Three years ago, my brother Will died from a prescription drug overdose. Six weeks later, I ended up in rehab for alcoholism. At the time, my oldest nephew, Gavin (the son of my older brother and not Will), was eight years old. After spending 28 days in rehab and learning a little about the disease of addiction, I sat down with him when I got back to explain where I had been for the past month. He was old enough to have questions about how his Uncle Will had died and why I went away and, as a family, we had decided that we would be open and honest about Will’s death with everyone.
I had come to the conclusion that I would do the same when it came to my struggles and recent recovery. When my mom called me about halfway through my rehab stay and said people were starting to ask where I was, I told her without hesitation to let anyone who asked know that I was in rehab. I was so tired of lying; I didn’t care who knew. Everyone knew I had a problem. And in some way, I thought it was the right thing to do by my brother. I had been such a hypocrite, telling everyone that offered me condolences that I only wished Will hadn’t been too ashamed to ask for help, but there I was too ashamed of my own addiction to ask for help. Will’s death expedited my entrance to rehab. I am not sure when or even if I would have ever gotten sober if he hadn’t died, so I felt I owed it to him to be honest with everyone and show them I was no different than him.
Gavin is now 11 years old. I haven’t formally sat down with him since I got back from rehab but I let him know then that he could always come to me and ask me anything and I would be honest with him about whatever he wanted to know. Luckily, my older brother and his wife share the same open and honest policy and they use any opportunity to educate and bring awareness to Gavin and his two younger brothers when it comes to alcohol, drugs or addiction.
I recently sat down with Gavin to ask him a few questions and what turned out to be a seemingly simple conversation about a not-so simple subject with an 11-year-old blew me away.
Allison: What does it mean if someone is an alcoholic?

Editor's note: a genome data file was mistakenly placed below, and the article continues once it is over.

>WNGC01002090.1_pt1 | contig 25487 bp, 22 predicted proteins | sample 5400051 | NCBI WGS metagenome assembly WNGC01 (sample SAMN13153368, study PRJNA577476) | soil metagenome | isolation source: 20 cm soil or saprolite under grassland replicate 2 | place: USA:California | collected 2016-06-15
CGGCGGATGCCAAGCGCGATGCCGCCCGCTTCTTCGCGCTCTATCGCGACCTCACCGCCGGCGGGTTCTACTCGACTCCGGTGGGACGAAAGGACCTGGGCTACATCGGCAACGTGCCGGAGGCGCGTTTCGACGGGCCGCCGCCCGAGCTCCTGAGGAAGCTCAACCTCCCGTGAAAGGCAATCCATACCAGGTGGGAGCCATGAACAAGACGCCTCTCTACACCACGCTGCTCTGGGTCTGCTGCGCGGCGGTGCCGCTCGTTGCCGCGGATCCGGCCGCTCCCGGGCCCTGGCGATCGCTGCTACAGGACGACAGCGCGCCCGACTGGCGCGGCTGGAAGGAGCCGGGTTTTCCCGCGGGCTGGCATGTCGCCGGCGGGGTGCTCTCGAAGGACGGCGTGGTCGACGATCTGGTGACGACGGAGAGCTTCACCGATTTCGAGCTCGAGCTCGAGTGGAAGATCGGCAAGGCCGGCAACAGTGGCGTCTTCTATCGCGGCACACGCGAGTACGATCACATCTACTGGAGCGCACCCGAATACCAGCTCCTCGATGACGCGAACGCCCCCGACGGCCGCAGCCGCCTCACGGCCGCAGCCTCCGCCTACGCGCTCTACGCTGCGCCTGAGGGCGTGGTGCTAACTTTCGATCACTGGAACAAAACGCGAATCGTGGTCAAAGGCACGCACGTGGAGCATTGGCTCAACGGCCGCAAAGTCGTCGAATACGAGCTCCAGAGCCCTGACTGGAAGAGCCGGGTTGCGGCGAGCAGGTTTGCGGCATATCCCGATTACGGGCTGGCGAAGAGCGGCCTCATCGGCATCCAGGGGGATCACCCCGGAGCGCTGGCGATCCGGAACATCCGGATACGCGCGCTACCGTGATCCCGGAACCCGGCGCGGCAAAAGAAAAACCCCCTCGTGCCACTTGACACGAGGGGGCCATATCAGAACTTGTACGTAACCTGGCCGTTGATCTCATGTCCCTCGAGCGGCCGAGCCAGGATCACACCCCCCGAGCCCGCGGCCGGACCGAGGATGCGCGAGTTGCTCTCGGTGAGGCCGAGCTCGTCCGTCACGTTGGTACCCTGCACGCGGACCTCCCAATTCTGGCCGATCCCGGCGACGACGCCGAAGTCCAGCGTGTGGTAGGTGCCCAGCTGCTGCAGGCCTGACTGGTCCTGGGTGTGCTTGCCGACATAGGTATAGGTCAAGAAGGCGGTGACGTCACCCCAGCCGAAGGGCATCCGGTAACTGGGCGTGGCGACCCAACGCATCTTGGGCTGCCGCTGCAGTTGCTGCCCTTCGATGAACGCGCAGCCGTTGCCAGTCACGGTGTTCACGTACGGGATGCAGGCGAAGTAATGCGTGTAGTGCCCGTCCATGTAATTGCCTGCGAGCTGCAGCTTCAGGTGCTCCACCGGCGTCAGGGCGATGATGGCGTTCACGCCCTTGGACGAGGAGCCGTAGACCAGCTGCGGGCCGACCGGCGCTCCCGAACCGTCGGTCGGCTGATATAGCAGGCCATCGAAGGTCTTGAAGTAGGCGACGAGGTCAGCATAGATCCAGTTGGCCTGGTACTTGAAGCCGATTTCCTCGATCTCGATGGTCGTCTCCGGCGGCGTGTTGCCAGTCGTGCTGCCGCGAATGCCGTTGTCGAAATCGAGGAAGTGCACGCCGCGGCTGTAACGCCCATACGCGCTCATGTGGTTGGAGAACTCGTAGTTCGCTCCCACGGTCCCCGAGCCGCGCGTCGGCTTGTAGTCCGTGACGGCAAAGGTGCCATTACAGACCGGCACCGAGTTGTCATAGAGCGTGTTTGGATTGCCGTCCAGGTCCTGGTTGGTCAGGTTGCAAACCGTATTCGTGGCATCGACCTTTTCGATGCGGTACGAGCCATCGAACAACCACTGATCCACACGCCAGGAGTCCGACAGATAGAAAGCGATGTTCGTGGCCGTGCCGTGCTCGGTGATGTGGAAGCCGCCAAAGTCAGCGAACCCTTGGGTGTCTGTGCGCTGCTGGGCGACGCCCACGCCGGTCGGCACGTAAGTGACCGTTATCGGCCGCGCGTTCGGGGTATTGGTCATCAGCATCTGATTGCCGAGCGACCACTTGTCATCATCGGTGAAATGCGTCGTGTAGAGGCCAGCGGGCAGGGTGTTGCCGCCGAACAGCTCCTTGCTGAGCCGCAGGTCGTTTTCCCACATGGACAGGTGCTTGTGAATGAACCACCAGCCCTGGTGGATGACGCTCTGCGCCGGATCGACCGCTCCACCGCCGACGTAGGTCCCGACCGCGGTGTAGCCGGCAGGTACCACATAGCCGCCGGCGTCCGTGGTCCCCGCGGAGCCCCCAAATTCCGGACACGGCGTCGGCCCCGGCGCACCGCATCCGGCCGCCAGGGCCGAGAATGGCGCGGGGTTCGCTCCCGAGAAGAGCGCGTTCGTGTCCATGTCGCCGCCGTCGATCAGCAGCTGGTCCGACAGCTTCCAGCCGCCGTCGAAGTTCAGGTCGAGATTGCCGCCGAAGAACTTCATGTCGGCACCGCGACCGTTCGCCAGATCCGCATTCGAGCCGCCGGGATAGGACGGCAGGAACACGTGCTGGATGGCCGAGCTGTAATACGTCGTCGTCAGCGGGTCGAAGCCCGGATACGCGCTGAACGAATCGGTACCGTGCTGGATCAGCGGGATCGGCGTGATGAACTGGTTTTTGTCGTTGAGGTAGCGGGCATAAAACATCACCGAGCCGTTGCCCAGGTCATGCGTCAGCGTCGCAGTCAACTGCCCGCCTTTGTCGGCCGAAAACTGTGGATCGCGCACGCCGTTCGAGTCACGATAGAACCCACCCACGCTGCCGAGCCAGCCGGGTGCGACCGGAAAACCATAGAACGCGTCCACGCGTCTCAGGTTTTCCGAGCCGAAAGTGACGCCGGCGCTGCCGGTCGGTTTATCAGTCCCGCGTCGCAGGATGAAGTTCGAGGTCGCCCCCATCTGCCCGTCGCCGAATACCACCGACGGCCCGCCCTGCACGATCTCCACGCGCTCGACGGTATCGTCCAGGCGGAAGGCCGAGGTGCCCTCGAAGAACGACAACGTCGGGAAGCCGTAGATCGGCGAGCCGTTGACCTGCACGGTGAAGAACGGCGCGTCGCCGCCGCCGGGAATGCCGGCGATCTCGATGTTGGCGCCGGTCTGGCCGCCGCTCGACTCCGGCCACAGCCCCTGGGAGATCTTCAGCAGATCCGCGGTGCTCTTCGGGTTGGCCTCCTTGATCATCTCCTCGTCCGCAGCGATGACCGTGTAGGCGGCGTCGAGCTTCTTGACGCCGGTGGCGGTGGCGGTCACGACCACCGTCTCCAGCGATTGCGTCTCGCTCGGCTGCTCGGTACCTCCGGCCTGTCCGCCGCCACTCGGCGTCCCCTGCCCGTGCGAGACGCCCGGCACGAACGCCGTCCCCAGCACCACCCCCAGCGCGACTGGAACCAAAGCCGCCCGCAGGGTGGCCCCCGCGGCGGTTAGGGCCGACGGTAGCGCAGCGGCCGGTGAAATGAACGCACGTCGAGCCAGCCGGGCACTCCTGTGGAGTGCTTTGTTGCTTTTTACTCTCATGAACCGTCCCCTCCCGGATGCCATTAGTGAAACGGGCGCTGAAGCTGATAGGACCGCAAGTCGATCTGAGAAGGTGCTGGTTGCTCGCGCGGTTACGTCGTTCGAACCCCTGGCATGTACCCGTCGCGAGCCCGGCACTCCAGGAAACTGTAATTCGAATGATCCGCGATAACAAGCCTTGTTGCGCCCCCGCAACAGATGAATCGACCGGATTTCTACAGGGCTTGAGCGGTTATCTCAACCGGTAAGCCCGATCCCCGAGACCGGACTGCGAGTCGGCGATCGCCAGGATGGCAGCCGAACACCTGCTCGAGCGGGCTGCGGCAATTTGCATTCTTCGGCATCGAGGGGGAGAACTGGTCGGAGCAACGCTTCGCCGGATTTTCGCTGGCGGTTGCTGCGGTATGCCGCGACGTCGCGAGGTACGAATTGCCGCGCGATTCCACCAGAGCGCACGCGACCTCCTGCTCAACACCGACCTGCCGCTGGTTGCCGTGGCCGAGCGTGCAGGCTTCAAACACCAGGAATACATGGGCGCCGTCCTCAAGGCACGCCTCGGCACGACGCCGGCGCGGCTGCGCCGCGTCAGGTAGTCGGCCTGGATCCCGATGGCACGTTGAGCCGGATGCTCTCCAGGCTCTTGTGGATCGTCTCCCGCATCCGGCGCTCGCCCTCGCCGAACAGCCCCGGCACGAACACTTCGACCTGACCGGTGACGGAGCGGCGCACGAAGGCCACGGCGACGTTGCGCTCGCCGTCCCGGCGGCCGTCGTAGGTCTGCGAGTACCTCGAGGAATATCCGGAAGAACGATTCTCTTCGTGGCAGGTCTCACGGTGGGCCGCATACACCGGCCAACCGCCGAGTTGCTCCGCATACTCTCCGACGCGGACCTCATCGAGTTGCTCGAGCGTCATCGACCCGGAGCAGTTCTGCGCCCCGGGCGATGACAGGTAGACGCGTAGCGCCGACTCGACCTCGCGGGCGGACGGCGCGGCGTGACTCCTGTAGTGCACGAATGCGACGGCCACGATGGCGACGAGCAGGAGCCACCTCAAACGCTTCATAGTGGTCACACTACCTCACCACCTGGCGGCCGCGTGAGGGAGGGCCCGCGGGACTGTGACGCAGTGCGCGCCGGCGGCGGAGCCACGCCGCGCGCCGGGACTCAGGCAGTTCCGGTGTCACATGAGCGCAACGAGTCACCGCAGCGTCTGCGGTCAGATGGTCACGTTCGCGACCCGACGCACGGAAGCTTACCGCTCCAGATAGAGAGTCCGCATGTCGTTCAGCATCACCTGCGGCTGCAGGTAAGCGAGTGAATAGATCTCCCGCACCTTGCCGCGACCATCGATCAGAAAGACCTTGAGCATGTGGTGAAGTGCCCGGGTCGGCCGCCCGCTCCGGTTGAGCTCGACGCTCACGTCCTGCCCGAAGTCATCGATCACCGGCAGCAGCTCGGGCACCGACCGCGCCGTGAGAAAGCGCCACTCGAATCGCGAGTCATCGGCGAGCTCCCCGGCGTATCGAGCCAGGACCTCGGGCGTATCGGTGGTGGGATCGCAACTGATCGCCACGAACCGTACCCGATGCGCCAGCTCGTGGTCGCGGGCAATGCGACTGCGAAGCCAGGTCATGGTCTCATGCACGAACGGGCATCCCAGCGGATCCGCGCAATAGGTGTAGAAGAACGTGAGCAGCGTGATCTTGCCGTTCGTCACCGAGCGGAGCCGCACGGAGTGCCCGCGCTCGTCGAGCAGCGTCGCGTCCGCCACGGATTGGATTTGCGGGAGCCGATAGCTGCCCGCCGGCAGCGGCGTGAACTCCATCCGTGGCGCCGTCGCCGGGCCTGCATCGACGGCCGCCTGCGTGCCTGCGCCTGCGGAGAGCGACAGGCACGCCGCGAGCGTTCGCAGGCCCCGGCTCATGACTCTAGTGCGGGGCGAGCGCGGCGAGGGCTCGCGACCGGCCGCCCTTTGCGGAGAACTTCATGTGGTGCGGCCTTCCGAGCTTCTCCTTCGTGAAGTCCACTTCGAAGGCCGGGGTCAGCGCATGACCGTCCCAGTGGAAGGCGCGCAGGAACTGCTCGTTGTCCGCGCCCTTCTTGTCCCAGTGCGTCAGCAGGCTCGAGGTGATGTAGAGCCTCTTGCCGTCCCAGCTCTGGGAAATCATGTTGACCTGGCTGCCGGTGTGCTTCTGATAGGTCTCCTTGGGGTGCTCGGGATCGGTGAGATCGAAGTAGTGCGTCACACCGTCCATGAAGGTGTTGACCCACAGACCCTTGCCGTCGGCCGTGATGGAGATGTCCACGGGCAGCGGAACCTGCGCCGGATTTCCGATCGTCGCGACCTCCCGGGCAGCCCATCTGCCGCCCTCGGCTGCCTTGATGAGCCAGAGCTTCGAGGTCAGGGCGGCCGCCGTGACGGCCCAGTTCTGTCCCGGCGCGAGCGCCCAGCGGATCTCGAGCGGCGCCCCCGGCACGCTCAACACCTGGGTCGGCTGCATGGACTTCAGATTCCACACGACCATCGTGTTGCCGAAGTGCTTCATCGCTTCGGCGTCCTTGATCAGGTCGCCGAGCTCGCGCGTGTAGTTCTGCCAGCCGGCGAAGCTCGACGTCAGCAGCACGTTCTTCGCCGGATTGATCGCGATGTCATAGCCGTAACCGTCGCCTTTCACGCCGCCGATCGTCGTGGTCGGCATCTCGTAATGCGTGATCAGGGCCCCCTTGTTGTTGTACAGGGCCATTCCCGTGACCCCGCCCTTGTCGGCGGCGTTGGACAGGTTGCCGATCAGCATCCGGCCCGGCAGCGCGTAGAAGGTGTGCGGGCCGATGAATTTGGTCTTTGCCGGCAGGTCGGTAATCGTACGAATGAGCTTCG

Gavin: When they drink, they have a problem. Like some people can drink one and stop but I guess alcoholics just keep drinking—like they can’t stop. They keep drinking. If they drink one then they have to drink 10. You…basically you drink until you pass out.
Allison: Who do you think needs to go to rehab?
Gavin: Probably alcoholics and drug addicts because they need help. They need help before it gets to the point of like, Will.
Allison: What do you think the difference between me and your dad (who’s not an alcoholic) is when it comes to drinking?
Gavin: Like what I said…he can drink one and stop but you and alcoholics…if you drink one, then you have to keep drinking.
Allison: Why do you think people drink?
Gavin: Well, some people drink for the pleasure. Some people drink, I guess, because of their emotions. Like, they are mad or sad. They are happy and they want to drink a lot or they are sad and they want to drink a lot. Different ways. Alcoholics just drink for whatever [reason]and people who can stop drink on, like, special occasions.
Allison: What do you think an alcoholic looks like? Do you think they look a certain way?
Gavin: No. They can be anybody. You don’t look abnormal—you’re normal (pointing to me). Anybody can be one. It’s not the way you look.
Allison: What do you think it means to “drink responsibly?”
Gavin: Don’t drink too much. Don’t drink until you pass out. Don’t drink when you’re underage. If you are old enough to drink…just don’t drink until you pass out.
Allison: Can you tell a difference in me from when I used to drink compared to now?
Gavin: Yeah. You are happier, I think. And you spend more time with us. Like, you used to not come around as much but you do a lot now.
Allison: When you are 21 and can drink a beer legally, what do you want your relationship with alcohol to be like?
Gavin: I don’t want to have one because I know that it’s in my genes to be an alcoholic so I mean, really, honestly, I know it’s okay to drink responsibly but I honestly don’t even want to drink because the fact there are two [alcoholics in my family]and maybe more so I know it’s a possibility.
Allison: What does it mean to be in recovery?
Gavin: You are trying to get off your bad habits. Like, when you get hurt and you are recovering, you are getting better and when you are an alcoholic or drug addict then you are going to recovery places like rehab to get better and get off drugs and alcohol.
Allison: Do you have friends with parents who drink too much?
Allison: Do they talk about it?
Gavin: No. The kids are embarrassed.
Allison: Why do you think people don’t ask for help who need it?
Gavin: Because they are embarrassed to talk about it. It would way better to be embarrassed instead of getting to the point of when you die. It would be way better to be embarrassed or in jail than to be dead, in my opinion.
Allison: Why do you think I got sober?
Gavin: Because of Will, I think. You saw what could happen and I think you figured out it was more powerful than you thought at that point. I don’t know if you were scared or whatever, but…
Allison: Do you think it’s just bad people who are alcoholics and addicts?
Gavin: No. You’re not a bad person. Will wasn’t a bad person. He just caught up with the wrong people and wrong things. I mean, he did some stupid stuff but he still wasn’t a bad person.
Allison: What would you tell someone who needs to help another person who drinks too much?
Gavin: I’d probably tell them the story about my uncle and my aunt. Not to scare them but what it has the power to do.
Click here to see a video of this interview.
Photo courtesy of Allison Hudson